Understanding the Disabilities Market
Individuals with impairments are frequently disregarded by industries. People who use wheelchairs, are hearing – an/or vision-impaired, face cognitive challenges, or have other disabilities that can benefit from today’s technological breakthroughs. Working-age adults with disabilities have more money to spend on non-essentials than the Black and Hispanic markets combined, with a reported discretionary income of $21 billion.
Nonetheless, despite the fact that technology is making it easier for many people to work, many workers with impairments are ignored for jobs. But things are changing for the better.
Company Triples Its Revenue and Assists in the Launch of Disability Inclusion Programs for the Warehouse Labor Market
A consulting firm tripled its income in 2021 and intends to do it again this year by assisting warehouses in hiring underutilized workers.
The warehousing market, like many others, is experiencing a labor shortage. James Emmett & Company assists employers in developing disability inclusion initiatives to fill labor market gaps. UPS, PepsiCo, Walgreens, and Advance Auto Parts are among the companies with which the organization has collaborated.
The advantages are mutual. Companies in need of labor frequently do not comprehend the possibilities of people with impairments, and people with disabilities are frequently underemployed. Disability inclusion programs assist employers in improving training and communication with both impaired and non-disabled employees.
A Rush Order for Custom Wheelchair Parts with QuickSaw Waterjet Cutting Makes the Journey Easier
Assume you are preparing to embark on a multi-week journey when your wheelchair breaks. That is what occurred to one person, who went to waterjet cutting to address the problem quickly when the piece the individual needed was out of stock.
Jeff Snell was getting set to travel for Mozambique, South Africa, and Swaziland when his wheelchair’s sideguard holder broke. This element prevents an individual’s hips from rubbing against the chair’s wheels in rough terrain, which can cause serious injury.
Snell, a past Big Blue Saw customer, turned to the bespoke manufacturer for a QuickSaw Rush Order. He made a Sketchup model and exported it to DXF. Big Blue Saw assisted him in selecting suitable materials a few hours after he sent his email. The items arrived two days later. Snell was able to drill holes to his specifications and attach the pieces with plenty of time to test everything out before leaving on his trip because of the speedy turnaround.
Smart Walkers Increase Safety and Independence
Time Visos-Ely’s grandmother has always been there for him and his family. VIsos-Ely learned Grandma Chris’s use of a walker increased her danger of falling after she suffered repeated strokes. As a result, the mechanical engineer co-founded a company to assist her, and everyone else who uses walkers, in avoiding preventable mishaps.
StrideTech has developed a walker adapter that converts any walker into a smart walker. Within one week, it has been demonstrated to enhance walker utilization by 94%.
When risky actions, such as pushing the walker too far way or placing too much weight on it, are identified, the StrideTech Go vibrates and offers visible feedback to the user. It not only promotes safe walking practices, but it also helps to improve posture. The attachment assists individuals who use walkers in maintaining their independence.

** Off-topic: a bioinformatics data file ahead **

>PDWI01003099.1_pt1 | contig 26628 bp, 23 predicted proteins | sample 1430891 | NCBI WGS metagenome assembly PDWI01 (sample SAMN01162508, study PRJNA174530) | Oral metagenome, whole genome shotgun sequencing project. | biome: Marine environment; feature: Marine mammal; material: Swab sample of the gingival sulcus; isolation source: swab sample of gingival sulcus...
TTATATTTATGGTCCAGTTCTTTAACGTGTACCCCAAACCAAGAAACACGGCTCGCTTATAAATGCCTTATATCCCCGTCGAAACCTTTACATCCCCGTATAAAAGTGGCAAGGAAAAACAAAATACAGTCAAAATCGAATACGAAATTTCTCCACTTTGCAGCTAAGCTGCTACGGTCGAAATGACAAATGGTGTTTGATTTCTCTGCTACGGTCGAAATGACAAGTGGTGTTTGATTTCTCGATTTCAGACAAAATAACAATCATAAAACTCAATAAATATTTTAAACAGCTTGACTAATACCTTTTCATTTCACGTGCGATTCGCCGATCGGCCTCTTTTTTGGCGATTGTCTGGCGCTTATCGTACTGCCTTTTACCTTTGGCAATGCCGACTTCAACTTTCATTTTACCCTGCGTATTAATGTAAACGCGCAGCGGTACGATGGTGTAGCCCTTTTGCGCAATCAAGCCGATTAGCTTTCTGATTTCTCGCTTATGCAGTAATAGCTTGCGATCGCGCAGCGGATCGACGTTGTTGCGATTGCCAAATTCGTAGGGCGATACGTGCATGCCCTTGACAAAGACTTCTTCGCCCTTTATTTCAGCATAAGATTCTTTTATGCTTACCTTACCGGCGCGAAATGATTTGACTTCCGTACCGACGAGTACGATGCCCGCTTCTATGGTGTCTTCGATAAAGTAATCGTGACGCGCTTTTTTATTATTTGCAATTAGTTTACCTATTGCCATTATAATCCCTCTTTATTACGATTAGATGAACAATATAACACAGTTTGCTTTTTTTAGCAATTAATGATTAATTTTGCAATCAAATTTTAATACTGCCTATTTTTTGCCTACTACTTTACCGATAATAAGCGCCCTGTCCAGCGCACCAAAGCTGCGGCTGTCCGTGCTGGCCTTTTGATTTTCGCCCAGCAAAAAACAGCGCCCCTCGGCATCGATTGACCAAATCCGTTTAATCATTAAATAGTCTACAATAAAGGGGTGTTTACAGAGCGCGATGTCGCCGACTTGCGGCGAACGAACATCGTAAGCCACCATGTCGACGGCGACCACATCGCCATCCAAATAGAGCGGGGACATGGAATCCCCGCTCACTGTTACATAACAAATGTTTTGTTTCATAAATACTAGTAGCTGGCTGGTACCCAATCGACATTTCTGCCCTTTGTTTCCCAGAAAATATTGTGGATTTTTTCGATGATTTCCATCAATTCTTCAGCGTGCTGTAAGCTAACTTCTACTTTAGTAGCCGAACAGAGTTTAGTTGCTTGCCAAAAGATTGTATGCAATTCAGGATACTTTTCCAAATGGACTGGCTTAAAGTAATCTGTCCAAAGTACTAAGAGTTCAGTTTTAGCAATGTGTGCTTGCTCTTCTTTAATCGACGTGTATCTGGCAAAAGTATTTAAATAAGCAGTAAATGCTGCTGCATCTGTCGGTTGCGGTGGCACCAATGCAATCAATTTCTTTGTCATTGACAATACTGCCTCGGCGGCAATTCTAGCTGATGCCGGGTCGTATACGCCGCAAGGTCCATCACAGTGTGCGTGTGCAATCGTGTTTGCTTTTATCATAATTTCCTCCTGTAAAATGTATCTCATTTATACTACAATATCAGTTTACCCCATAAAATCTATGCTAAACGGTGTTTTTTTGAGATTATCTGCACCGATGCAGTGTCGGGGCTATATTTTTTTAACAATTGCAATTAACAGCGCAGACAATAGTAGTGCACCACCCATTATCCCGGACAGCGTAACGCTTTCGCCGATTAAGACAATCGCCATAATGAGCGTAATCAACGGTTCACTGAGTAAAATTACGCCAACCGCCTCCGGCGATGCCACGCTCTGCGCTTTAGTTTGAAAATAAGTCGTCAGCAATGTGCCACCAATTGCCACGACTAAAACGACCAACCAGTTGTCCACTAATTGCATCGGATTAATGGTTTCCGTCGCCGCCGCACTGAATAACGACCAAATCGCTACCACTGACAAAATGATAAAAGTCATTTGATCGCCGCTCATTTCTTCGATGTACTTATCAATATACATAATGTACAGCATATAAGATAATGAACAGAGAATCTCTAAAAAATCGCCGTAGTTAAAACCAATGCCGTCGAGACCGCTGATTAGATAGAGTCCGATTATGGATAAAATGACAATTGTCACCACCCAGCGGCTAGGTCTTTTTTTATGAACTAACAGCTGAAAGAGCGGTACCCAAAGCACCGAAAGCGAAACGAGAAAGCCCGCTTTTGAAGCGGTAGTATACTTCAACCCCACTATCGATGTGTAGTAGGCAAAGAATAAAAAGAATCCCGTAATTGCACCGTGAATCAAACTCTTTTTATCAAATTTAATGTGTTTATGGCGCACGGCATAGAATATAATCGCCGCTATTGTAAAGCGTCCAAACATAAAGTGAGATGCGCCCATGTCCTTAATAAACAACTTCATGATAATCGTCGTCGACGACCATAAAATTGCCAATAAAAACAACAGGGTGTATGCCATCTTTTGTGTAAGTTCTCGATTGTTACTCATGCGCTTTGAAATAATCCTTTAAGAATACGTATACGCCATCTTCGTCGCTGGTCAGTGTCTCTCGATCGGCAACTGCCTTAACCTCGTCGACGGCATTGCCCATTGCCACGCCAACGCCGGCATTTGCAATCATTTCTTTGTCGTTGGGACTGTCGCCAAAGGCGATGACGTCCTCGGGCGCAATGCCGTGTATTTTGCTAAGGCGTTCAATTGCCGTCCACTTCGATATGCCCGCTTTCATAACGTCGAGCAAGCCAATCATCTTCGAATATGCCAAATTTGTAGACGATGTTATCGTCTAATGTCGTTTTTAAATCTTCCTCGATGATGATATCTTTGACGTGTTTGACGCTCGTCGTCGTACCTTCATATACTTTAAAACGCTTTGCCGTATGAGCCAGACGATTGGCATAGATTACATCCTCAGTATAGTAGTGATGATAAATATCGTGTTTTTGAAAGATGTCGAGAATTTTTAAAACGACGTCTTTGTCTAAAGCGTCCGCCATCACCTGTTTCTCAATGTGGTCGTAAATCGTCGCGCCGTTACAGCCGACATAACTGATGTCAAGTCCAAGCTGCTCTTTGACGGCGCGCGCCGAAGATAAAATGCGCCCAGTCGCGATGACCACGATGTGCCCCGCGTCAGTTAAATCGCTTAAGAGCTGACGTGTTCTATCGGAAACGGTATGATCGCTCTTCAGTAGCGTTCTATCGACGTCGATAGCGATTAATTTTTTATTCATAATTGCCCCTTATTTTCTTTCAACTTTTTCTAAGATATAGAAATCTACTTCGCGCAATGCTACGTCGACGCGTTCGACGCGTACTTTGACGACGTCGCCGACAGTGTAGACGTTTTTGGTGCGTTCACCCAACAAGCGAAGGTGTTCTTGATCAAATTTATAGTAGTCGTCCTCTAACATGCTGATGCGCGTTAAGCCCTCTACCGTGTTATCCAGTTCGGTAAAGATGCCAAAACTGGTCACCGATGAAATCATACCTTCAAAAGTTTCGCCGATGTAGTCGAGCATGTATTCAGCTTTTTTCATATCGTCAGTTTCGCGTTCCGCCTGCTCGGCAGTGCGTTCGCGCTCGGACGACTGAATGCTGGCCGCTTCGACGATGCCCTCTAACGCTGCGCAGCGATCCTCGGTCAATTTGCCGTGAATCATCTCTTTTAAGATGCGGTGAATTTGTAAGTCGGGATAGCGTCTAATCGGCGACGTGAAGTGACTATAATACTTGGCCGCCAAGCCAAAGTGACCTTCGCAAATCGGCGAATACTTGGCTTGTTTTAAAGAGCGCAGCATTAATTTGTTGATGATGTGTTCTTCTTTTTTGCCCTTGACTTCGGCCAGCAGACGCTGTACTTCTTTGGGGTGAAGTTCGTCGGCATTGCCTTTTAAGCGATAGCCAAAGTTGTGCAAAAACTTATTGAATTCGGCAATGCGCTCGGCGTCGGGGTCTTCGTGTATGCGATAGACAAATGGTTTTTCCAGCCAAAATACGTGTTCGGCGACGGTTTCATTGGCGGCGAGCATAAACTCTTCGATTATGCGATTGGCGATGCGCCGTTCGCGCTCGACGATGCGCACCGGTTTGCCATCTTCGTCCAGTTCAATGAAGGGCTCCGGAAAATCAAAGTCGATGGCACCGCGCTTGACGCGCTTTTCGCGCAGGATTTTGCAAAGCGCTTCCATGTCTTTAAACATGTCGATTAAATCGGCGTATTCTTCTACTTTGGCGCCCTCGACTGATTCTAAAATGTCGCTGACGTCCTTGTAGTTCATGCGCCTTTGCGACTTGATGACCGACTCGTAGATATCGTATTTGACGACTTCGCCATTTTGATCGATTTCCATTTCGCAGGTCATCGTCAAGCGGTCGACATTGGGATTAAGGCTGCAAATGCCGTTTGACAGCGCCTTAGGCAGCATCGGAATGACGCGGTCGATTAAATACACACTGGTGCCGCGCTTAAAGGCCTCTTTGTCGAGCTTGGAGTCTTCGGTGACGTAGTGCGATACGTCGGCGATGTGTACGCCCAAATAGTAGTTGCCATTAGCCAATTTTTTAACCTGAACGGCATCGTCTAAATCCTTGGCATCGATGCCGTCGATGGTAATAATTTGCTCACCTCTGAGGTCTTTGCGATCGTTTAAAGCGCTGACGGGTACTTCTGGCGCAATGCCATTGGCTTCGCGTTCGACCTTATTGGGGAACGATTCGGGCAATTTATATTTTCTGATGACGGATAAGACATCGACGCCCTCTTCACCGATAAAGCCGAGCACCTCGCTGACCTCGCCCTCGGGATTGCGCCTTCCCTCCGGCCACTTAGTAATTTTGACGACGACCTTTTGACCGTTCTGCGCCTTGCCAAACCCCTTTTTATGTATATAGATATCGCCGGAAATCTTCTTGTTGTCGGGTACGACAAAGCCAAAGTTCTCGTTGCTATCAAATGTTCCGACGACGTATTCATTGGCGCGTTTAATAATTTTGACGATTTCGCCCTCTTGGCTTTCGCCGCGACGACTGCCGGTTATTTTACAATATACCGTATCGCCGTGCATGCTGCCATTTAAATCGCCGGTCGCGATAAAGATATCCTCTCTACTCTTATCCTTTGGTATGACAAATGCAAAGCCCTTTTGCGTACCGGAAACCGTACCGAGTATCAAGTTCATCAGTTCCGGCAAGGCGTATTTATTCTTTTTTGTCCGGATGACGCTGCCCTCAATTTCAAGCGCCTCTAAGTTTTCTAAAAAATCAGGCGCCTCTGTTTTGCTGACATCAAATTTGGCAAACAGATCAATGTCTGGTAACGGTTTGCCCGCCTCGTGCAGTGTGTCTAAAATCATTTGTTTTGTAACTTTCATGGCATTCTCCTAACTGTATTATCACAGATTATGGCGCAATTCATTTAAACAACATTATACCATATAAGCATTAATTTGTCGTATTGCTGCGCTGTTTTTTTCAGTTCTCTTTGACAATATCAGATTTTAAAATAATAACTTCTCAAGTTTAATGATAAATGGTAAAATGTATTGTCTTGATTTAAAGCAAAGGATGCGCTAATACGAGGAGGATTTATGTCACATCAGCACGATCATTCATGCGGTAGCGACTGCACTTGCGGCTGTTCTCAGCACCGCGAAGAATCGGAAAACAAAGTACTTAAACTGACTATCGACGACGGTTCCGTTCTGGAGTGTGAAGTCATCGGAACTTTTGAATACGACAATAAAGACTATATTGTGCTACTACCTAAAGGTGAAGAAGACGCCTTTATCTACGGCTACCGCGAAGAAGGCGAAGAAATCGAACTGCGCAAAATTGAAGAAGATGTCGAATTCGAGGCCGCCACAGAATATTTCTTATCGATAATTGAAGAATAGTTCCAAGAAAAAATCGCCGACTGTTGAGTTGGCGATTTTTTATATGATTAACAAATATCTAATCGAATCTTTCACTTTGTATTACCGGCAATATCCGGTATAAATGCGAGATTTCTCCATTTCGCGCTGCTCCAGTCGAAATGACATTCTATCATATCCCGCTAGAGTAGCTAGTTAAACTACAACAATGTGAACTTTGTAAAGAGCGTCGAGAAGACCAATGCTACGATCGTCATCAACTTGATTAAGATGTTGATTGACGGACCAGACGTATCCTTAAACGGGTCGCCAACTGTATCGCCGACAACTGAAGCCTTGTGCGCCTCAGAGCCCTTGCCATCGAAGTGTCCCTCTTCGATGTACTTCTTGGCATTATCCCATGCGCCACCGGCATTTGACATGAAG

Expansion of the Disability Market
- 1 in 4 U.S. adults has a disability
- 13.7% of American adults have significant difficulty walking or climbing stairs
- 10.8% of American adults have significant difficulty making decisions, concentrating, or retaining
- 2.7 million people in the U.S. use wheelchairs
- 80% of disabilities happen during the workforce age (18-64 years old)
- The rate of poverty is higher among those with disabilities
- 16.3% o adults with disabilities are likely to have diabetes (compared to 7.2% without disabilities)
- 11.4% of adults with disabilities are likely to have heart disease (compared to 3.8% without disabilities)
- The average coast of a wheelchair intended for everyday use is $1,000-$2,000
- The total disposable income for individuals of working age who have disabilities is $490 billion (after taxes)
Considerations for the Disability Market
Batteries – Replacement batteries can range in price from $70 to $450, depending on the type of motorized wheelchair. People seek out the best battery kinds, high-quality chargers, and battery care and maintenance practices.
EV vehicles for people in wheelchairs – The EV car industry is expanding, but it does not necessarily include drivers in wheelchairs. Kenguru is promoted as the first EV designed exclusively for people who use wheelchairs. Since then, a few other EV automakers have created inclusive designs, but some have restrictions such as tight ramps, no room for additional passengers, and short battery life.
Smart homes – Most houses are not designed to be accessible to people with impairments. Individuals with visual impairment can benefit from voice communication devices, dogs are being trained to wave their noses over sensors that deliver text messages to blind handlers, and #D-rinted cup straps can help individuals with limb differences.
Video games – Advanced simulation video games can let gamers with disabilities virtually tour the world, which can help decrease stress. But, video game controllers aren’t for everyone, so researchers last year developed a 3D printed soft robotic hand capable of beating a Nintendo video game level in under 90 seconds, with the intention of researching how it could be utilized for personalized prosthetics and rehabilitation equipment.
Information from Thomasnet